What’s the big deal?
Do you enjoy playing games online? Chances are, if you don't, you know somebody who does. The gaming industry is huge! Did you know that around the world, more money is spent on games than on the film industry?!
With the Internet, it is now possible to play with dozens, even hundreds of people at the same time through online games like World of Warcraft, Clash of Clans or gaming portals like Miniclip.
Being able to game with people all over the world makes online gaming even more exciting and with the ability to ‘chat’ in these games, it is easy to ‘make friends’ with the people you play with.
Just like in the real world though, you need to be careful when playing with strangers. Some people you meet online may not be very nice!
5 things to look out for
It is easy to lie online and some of these 'online friends' may be adults who want to hurt you. How can you tell?
- They will try to gain your trust and 'make friends' with you.
They build this trust by making you think they have things in common with you - like hobbies or the game that you are playing with them.
- They might try to get you to do things,
like add them on a social network, give them your phone number, send them photos or chat on webcam. This can get very difficult if they talk about things which make you uncomfortable or ask you to do things you don't want to do.
- They might offer to tell you 'cheats' to help you out with a game.
If they ask for something in return, think about why they are doing this - are they a 'real' friend or trying to build your trust - be alert!
- Remember, if they share a link with you it could be a computer virus or spyware,
which tells the person your personal information without you knowing - be careful and don't click on links from people you don't know!
- They may encourage you to tell them personal information such as where you live and what school you go to. This is part of their attempt to get your trust and will tell them how to find you in the real world.
How can I play online games safely?
- Don't be fooled into thinking that you know the people you meet online.
It's ok for them to be 'online gaming friends', just don't tell them everything about yourself, or chat to them anywhere else online, like on a social network or a messaging app.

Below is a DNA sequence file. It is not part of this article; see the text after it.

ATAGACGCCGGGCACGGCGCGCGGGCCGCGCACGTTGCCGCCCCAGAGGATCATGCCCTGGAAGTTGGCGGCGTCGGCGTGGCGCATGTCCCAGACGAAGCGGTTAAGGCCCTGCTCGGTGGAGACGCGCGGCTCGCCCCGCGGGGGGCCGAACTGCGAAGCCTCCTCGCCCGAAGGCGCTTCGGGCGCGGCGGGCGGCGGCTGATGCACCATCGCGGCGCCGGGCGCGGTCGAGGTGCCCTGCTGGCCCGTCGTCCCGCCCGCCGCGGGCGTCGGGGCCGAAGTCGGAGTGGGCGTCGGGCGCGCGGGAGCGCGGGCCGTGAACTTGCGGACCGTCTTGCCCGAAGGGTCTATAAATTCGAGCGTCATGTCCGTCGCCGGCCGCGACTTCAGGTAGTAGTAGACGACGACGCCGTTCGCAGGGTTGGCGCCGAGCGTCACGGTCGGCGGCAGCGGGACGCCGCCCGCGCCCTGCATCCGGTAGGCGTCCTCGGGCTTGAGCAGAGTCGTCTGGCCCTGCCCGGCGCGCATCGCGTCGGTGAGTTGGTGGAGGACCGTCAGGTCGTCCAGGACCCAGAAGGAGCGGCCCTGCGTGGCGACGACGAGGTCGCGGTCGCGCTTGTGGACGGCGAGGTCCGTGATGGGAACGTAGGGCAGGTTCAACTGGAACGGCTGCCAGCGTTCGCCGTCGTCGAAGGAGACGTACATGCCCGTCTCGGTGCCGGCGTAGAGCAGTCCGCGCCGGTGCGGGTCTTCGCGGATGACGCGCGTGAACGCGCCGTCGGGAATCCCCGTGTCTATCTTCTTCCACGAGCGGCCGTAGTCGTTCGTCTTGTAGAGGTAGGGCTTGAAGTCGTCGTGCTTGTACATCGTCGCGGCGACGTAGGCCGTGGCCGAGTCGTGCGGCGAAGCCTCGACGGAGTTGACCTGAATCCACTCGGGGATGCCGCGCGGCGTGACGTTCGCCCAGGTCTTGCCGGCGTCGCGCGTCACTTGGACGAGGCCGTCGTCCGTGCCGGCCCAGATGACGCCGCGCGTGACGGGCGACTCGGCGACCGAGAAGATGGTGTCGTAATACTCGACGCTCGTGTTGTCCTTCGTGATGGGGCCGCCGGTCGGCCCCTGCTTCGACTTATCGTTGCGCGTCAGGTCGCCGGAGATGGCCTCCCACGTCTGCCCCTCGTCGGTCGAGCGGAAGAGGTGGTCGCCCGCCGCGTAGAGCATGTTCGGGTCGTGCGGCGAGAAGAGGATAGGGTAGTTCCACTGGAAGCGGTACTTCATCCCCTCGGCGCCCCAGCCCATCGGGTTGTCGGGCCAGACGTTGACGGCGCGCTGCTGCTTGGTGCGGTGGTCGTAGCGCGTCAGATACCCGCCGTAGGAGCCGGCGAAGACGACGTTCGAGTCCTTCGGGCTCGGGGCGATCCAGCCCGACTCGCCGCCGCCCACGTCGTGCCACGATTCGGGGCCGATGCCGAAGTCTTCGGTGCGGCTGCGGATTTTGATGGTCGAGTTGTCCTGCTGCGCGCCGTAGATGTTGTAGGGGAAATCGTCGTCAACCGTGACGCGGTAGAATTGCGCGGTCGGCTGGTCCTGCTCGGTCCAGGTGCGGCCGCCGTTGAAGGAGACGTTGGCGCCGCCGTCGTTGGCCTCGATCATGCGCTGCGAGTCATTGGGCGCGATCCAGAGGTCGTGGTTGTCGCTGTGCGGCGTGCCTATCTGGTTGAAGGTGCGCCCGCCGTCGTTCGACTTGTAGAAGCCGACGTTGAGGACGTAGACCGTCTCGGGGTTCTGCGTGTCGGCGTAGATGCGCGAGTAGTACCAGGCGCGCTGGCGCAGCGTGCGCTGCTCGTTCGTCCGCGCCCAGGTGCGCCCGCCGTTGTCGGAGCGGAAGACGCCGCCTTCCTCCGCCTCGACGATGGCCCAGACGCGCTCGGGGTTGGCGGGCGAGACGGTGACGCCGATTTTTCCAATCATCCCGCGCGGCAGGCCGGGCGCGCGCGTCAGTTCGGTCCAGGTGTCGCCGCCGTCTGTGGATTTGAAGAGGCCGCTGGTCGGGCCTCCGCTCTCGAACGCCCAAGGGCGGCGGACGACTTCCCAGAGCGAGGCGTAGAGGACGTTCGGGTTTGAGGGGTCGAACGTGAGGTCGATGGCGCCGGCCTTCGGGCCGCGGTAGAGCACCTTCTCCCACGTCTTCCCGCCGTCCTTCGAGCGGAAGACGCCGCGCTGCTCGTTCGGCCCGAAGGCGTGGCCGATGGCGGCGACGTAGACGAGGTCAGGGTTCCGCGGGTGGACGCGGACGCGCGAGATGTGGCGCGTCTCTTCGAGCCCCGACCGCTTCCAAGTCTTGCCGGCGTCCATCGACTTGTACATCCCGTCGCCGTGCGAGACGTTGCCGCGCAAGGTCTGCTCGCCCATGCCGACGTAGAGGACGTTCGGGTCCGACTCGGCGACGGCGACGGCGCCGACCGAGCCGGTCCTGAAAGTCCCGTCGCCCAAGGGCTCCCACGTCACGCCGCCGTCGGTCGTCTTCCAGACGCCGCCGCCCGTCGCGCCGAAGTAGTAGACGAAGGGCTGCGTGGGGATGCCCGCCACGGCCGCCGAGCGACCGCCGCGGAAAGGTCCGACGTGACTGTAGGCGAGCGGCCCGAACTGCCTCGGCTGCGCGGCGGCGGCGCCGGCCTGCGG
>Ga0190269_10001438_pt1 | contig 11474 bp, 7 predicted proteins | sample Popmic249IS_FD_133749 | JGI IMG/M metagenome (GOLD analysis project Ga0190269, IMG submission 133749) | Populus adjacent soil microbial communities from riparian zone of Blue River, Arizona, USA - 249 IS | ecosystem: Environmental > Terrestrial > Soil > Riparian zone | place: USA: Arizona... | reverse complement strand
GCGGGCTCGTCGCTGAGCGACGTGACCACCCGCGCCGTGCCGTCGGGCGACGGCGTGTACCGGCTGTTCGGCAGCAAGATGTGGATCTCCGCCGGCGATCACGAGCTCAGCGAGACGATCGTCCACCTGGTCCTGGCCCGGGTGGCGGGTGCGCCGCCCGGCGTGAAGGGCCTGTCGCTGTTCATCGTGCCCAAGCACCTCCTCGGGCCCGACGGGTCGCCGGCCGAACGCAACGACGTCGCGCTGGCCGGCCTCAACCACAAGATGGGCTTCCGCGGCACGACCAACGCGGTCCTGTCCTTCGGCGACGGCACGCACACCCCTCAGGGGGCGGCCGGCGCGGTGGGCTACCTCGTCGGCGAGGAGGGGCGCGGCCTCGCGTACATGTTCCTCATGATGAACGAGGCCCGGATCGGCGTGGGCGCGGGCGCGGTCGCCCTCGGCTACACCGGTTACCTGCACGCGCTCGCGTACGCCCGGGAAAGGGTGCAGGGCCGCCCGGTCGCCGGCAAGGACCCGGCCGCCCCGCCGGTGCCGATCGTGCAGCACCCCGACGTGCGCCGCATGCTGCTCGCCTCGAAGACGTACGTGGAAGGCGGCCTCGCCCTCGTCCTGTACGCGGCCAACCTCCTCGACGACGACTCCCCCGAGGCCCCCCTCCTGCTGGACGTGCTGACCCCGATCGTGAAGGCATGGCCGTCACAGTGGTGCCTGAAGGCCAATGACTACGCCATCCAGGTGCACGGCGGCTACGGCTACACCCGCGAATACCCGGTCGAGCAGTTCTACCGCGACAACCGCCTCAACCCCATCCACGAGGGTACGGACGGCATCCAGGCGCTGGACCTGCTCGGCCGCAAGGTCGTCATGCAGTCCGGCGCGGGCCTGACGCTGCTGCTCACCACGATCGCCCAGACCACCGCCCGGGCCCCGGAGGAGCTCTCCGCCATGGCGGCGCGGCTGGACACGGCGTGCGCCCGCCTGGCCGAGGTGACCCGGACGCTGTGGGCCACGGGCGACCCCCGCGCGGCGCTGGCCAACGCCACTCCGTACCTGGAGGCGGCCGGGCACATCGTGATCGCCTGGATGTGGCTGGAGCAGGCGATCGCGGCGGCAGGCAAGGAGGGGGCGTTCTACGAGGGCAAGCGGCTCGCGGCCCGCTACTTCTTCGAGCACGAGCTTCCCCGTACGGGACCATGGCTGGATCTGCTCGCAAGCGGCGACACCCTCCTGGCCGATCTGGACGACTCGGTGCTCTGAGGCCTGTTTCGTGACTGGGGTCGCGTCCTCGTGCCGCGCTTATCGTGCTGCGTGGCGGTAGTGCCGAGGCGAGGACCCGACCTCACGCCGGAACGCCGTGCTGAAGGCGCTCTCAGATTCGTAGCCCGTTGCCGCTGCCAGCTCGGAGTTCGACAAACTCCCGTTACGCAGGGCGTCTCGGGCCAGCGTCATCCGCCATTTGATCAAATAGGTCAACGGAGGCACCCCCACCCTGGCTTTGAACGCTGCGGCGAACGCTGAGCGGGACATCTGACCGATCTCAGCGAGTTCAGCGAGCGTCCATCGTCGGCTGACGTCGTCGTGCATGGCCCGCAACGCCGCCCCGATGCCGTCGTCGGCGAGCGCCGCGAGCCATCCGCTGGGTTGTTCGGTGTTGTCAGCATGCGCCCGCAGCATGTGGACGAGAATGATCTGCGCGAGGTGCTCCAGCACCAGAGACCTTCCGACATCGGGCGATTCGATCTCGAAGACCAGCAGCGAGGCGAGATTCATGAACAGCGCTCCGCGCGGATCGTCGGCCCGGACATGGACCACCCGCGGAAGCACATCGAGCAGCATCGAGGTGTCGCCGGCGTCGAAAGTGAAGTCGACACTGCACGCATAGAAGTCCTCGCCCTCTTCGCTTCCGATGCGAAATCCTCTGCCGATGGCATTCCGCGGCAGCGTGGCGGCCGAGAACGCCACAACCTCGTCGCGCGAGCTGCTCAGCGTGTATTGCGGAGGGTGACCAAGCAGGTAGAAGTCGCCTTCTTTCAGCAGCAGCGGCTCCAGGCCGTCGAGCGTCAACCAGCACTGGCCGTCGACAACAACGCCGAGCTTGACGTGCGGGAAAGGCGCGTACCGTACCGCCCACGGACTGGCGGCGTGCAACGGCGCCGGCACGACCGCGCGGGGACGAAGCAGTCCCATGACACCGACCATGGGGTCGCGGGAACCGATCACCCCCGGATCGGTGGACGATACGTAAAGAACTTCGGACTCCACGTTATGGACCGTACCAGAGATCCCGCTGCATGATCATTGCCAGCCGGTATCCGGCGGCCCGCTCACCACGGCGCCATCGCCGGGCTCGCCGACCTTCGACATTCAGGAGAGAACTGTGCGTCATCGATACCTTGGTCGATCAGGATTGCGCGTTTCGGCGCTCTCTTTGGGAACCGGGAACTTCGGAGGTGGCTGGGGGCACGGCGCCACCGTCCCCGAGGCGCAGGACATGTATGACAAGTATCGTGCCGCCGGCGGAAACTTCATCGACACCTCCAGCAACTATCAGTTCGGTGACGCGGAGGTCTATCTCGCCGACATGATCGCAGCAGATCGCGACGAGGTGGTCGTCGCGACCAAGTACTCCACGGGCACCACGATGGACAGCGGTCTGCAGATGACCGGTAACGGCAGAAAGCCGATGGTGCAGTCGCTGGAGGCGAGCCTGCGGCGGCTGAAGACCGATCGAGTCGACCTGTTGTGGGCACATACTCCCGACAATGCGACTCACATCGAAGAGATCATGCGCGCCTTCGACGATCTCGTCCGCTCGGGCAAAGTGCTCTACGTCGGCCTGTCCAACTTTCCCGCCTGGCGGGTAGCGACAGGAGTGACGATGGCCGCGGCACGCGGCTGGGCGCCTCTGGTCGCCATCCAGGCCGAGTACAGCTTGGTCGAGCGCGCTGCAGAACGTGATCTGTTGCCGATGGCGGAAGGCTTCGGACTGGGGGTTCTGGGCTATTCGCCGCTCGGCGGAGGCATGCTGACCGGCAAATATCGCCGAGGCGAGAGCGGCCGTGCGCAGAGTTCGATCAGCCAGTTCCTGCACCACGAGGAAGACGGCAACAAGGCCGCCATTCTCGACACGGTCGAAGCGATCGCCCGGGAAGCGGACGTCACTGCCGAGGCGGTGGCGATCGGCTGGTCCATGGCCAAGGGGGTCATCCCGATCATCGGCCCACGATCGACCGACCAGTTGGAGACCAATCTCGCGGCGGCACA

- Always choose a username that does not reveal any personal information
such as your full name and hometown. That way if someone is making you feel uncomfortable you can block them and not worry that they can find you again.
- Only play online games when you have updated antivirus software and firewall activated.
- Read the terms and conditions of use
within games to ensure there are no hidden charges! If you are not sure, get an adult to help you.
- Watch out for scams
when buying or selling 'property' inside a computer game and for being scammed by other users
- Remember, this is very different to when your parents were growing up
So if you love gaming online, it might be hard for them to understand how important it is to you. Keep them involved by letting them know what games you are playing and what you love about them.
For Parents - How to Set Up Gaming Consoles to Prevent Impulse Purchases
You will be all too aware that it is too easy for children and young people to purchase virtual items in games and apps. There is also accidental purchasing where the game has used 'nudge' techniques to entice a purchase.
Many devices have parental controls which can help to mitigate these purchases. Wayne Denner from Ireland has put together a short article which some parents will find useful, detailing how to set up parental controls on popular devices including the PS4, iPhone and Xbox One. The link is HERE.
Are you worried about someone you have met in an online game?
Is someone being weird with you in a game? Talk to an adult you trust or get help from CEOP.
CEOP (Child Exploitation and Online Protection)
CEOP helps young people who are being sexually abused or are worried that someone they have met is trying to abuse them.
If you have met someone online, or face to face, and they are putting you under pressure to have sex or making you feel uncomfortable you should report to CEOP.
This might be someone:
- Making you have sex when you don't want to
- Chatting about sex online
- Asking you to meet up face to face if you have only met them online
- Asking you to do sexual things on webcam
- Asking for sexual pictures of you
- Making you feel worried, anxious or unsafe
If this is happening to you, or you are worried that it might be, you can report this to CEOP.
Are you being bullied in an online gaming?
If you are being bullied there is lots of help and advice out there.
Talk to someone
On the ChildLine site you can find out more about online bullying. Being bullied can really knock your confidence, so they also provide tips on ways to be assertive which can help deal with bullying and build up your self-esteem.
You can also speak to a counsellor on 0800 1111.